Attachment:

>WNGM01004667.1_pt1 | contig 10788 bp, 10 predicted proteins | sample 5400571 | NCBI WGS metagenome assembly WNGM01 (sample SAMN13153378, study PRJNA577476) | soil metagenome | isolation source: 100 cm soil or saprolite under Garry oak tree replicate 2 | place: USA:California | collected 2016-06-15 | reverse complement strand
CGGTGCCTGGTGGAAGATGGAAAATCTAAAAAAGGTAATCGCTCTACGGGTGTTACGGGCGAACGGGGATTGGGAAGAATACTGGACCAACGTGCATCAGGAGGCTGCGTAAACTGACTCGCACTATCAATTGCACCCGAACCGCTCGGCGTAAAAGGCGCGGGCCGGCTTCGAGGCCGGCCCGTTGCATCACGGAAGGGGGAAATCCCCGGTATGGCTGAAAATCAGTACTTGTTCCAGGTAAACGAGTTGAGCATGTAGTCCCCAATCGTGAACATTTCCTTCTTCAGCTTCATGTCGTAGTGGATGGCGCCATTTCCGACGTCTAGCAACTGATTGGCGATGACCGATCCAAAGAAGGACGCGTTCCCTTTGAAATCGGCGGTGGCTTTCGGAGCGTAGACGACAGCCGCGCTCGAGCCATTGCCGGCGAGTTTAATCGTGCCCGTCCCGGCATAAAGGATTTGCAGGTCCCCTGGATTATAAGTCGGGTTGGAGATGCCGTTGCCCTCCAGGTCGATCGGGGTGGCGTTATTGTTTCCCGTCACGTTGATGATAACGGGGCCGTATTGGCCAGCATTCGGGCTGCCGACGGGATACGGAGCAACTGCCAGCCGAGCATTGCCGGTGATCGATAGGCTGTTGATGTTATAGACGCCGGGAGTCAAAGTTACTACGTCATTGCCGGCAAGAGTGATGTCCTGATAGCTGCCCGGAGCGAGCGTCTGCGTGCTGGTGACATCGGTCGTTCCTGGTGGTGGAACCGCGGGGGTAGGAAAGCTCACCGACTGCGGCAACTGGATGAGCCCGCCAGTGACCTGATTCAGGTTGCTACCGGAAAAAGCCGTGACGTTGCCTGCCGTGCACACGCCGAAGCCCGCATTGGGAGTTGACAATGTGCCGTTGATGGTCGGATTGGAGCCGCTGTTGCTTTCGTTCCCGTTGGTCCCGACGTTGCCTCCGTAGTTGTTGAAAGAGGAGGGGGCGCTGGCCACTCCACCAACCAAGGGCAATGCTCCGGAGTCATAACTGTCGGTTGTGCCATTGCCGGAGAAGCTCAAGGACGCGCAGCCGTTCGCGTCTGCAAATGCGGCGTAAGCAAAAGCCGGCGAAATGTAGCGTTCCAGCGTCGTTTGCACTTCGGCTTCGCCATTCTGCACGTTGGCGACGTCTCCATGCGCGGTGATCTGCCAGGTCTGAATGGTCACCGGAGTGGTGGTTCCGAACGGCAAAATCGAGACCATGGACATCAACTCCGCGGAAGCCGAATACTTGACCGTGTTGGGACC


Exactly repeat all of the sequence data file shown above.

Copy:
>WNGM01004667.1_pt1 | contig 10788 bp, 10 predicted proteins | sample 5400571 | NCBI WGS metagenome assembly WNGM01 (sample SAMN13153378, study PRJNA577476) | soil metagenome | isolation source: 100 cm soil or saprolite under Garry oak tree replicate 2 | place: USA:California | collected 2016-06-15 | reverse complement strand
CGGTGCCTGGTGGAAGATGGAAAATCTAAAAAAGGTAATCGCTCTACGGGTGTTACGGGCGAACGGGGATTGGGAAGAATACTGGACCAACGTGCATCAGGAGGCTGCGTAAACTGACTCGCACTATCAATTGCACCCGAACCGCTCGGCGTAAAAGGCGCGGGCCGGCTTCGAGGCCGGCCCGTTGCATCACGGAAGGGGGAAATCCCCGGTATGGCTGAAAATCAGTACTTGTTCCAGGTAAACGAGTTGAGCATGTAGTCCCCAATCGTGAACATTTCCTTCTTCAGCTTCATGTCGTAGTGGATGGCGCCATTTCCGACGTCTAGCAACTGATTGGCGATGACCGATCCAAAGAAGGACGCGTTCCCTTTGAAATCGGCGGTGGCTTTCGGAGCGTAGACGACAGCCGCGCTCGAGCCATTGCCGGCGAGTTTAATCGTGCCCGTCCCGGCATAAAGGATTTGCAGGTCCCCTGGATTATAAGTCGGGTTGGAGATGCCGTTGCCCTCCAGGTCGATCGGGGTGGCGTTATTGTTTCCCGTCACGTTGATGATAACGGGGCCGTATTGGCCAGCATTCGGGCTGCCGACGGGATACGGAGCAACTGCCAGCCGAGCATTGCCGGTGATCGATAGGCTGTTGATGTTATAGACGCCGGGAGTCAAAGTTACTACGTCATTGCCGGCAAGAGTGATGTCCTGATAGCTGCCCGGAGCGAGCGTCTGCGTGCTGGTGACATCGGTCGTTCCTGGTGGTGGAACCGCGGGGGTAGGAAAGCTCACCGACTGCGGCAACTGGATGAGCCCGCCAGTGACCTGATTCAGGTTGCTACCGGAAAAAGCCGTGACGTTGCCTGCCGTGCACACGCCGAAGCCCGCATTGGGAGTTGACAATGTGCCGTTGATGGTCGGATTGGAGCCGCTGTTGCTTTCGTTCCCGTTGGTCCCGACGTTGCCTCCGTAGTTGTTGAAAGAGGAGGGGGCGCTGGCCACTCCACCAACCAAGGGCAATGCTCCGGAGTCATAACTGTCGGTTGTGCCATTGCCGGAGAAGCTCAAGGACGCGCAGCCGTTCGCGTCTGCAAATGCGGCGTAAGCAAAAGCCGGCGAAATGTAGCGTTCCAGCGTCGTTTGCACTTCGGCTTCGCCATTCTGCACGTTGGCGACGTCTCCATGCGCGGTGATCTGCCAGGTCTGAATGGTCACCGGAGTGGTGGTTCCGAACGGCAAAATCGAGACCATGGACATCAACTCCGCGGAAGCCGAATACTTGACCGTGTTGGGACC